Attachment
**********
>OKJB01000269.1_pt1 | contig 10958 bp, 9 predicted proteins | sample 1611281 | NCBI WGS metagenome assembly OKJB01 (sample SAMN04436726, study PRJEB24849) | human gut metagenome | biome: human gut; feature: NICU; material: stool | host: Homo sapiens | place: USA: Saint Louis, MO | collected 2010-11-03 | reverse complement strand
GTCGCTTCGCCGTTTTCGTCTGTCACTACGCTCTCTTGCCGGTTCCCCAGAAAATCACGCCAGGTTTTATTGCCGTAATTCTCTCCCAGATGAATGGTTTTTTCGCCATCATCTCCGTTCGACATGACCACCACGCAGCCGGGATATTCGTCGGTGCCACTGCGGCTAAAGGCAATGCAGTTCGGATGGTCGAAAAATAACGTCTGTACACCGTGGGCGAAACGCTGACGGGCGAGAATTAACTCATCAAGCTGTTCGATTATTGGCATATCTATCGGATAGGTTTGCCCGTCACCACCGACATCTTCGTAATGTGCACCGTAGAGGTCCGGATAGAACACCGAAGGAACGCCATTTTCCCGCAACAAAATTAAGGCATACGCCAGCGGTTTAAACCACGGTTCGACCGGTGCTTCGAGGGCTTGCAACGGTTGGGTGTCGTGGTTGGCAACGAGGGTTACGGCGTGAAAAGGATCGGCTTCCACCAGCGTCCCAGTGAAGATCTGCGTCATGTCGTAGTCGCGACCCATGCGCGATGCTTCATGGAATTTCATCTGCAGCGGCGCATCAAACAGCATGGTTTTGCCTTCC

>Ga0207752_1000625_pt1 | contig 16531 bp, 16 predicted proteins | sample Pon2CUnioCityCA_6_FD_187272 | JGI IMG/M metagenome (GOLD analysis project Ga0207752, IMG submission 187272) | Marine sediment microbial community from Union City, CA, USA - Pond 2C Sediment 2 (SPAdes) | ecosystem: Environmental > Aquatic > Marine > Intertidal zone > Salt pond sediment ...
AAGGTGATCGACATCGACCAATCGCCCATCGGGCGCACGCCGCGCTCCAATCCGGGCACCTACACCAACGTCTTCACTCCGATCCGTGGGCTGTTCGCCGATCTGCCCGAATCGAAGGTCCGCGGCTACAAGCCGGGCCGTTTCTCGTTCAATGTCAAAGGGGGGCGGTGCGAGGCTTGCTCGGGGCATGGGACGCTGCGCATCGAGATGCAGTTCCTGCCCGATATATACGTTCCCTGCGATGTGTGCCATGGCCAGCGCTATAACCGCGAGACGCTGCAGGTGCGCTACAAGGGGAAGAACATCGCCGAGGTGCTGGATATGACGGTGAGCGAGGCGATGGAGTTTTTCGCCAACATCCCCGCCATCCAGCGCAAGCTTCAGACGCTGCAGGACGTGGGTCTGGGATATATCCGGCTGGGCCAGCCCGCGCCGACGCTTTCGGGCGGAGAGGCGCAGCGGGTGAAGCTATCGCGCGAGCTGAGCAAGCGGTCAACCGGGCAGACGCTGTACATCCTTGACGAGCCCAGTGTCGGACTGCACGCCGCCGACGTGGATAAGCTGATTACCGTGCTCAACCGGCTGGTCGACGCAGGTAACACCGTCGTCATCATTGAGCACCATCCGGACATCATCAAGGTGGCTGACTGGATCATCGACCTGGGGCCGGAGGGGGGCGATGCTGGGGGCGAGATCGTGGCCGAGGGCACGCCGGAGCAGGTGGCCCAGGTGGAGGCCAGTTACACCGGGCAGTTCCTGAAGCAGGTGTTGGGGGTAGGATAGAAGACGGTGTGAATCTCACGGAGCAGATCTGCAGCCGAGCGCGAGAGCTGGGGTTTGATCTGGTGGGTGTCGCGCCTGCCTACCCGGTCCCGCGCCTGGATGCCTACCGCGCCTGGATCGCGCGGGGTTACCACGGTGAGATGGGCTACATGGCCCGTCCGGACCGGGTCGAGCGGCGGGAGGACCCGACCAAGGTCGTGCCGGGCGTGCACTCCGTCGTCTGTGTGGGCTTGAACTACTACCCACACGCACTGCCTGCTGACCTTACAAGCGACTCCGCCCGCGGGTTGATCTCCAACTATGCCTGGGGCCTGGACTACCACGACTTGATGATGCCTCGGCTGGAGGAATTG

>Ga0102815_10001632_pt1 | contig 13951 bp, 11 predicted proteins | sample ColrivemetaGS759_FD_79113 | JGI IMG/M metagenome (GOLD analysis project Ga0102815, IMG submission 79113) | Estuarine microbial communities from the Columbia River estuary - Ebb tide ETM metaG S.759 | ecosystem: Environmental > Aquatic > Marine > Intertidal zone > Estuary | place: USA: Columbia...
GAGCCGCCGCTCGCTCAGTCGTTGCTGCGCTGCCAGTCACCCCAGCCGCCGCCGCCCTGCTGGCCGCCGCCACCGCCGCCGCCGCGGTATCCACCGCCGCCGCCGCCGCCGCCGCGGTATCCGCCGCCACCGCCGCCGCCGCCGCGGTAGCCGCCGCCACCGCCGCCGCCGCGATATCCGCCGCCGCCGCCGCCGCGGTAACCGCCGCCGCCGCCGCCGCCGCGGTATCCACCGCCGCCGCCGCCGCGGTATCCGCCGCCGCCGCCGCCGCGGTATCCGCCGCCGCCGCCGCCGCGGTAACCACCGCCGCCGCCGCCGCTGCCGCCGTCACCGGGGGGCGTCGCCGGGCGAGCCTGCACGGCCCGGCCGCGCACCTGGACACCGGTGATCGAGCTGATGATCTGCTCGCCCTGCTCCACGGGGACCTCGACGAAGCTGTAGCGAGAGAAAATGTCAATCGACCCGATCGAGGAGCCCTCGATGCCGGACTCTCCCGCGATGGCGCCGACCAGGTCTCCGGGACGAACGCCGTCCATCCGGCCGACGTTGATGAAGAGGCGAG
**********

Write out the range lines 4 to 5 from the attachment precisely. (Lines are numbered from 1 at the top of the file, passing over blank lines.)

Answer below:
AAGGTGATCGACATCGACCAATCGCCCATCGGGCGCACGCCGCGCTCCAATCCGGGCACCTACACCAACGTCTTCACTCCGATCCGTGGGCTGTTCGCCGATCTGCCCGAATCGAAGGTCCGCGGCTACAAGCCGGGCCGTTTCTCGTTCAATGTCAAAGGGGGGCGGTGCGAGGCTTGCTCGGGGCATGGGACGCTGCGCATCGAGATGCAGTTCCTGCCCGATATATACGTTCCCTGCGATGTGTGCCATGGCCAGCGCTATAACCGCGAGACGCTGCAGGTGCGCTACAAGGGGAAGAACATCGCCGAGGTGCTGGATATGACGGTGAGCGAGGCGATGGAGTTTTTCGCCAACATCCCCGCCATCCAGCGCAAGCTTCAGACGCTGCAGGACGTGGGTCTGGGATATATCCGGCTGGGCCAGCCCGCGCCGACGCTTTCGGGCGGAGAGGCGCAGCGGGTGAAGCTATCGCGCGAGCTGAGCAAGCGGTCAACCGGGCAGACGCTGTACATCCTTGACGAGCCCAGTGTCGGACTGCACGCCGCCGACGTGGATAAGCTGATTACCGTGCTCAACCGGCTGGTCGACGCAGGTAACACCGTCGTCATCATTGAGCACCATCCGGACATCATCAAGGTGGCTGACTGGATCATCGACCTGGGGCCGGAGGGGGGCGATGCTGGGGGCGAGATCGTGGCCGAGGGCACGCCGGAGCAGGTGGCCCAGGTGGAGGCCAGTTACACCGGGCAGTTCCTGAAGCAGGTGTTGGGGGTAGGATAGAAGACGGTGTGAATCTCACGGAGCAGATCTGCAGCCGAGCGCGAGAGCTGGGGTTTGATCTGGTGGGTGTCGCGCCTGCCTACCCGGTCCCGCGCCTGGATGCCTACCGCGCCTGGATCGCGCGGGGTTACCACGGTGAGATGGGCTACATGGCCCGTCCGGACCGGGTCGAGCGGCGGGAGGACCCGACCAAGGTCGTGCCGGGCGTGCACTCCGTCGTCTGTGTGGGCTTGAACTACTACCCACACGCACTGCCTGCTGACCTTACAAGCGACTCCGCCCGCGGGTTGATCTCCAACTATGCCTGGGGCCTGGACTACCACGACTTGATGATGCCTCGGCTGGAGGAATTG

>Ga0102815_10001632_pt1 | contig 13951 bp, 11 predicted proteins | sample ColrivemetaGS759_FD_79113 | JGI IMG/M metagenome (GOLD analysis project Ga0102815, IMG submission 79113) | Estuarine microbial communities from the Columbia River estuary - Ebb tide ETM metaG S.759 | ecosystem: Environmental > Aquatic > Marine > Intertidal zone > Estuary | place: USA: Columbia...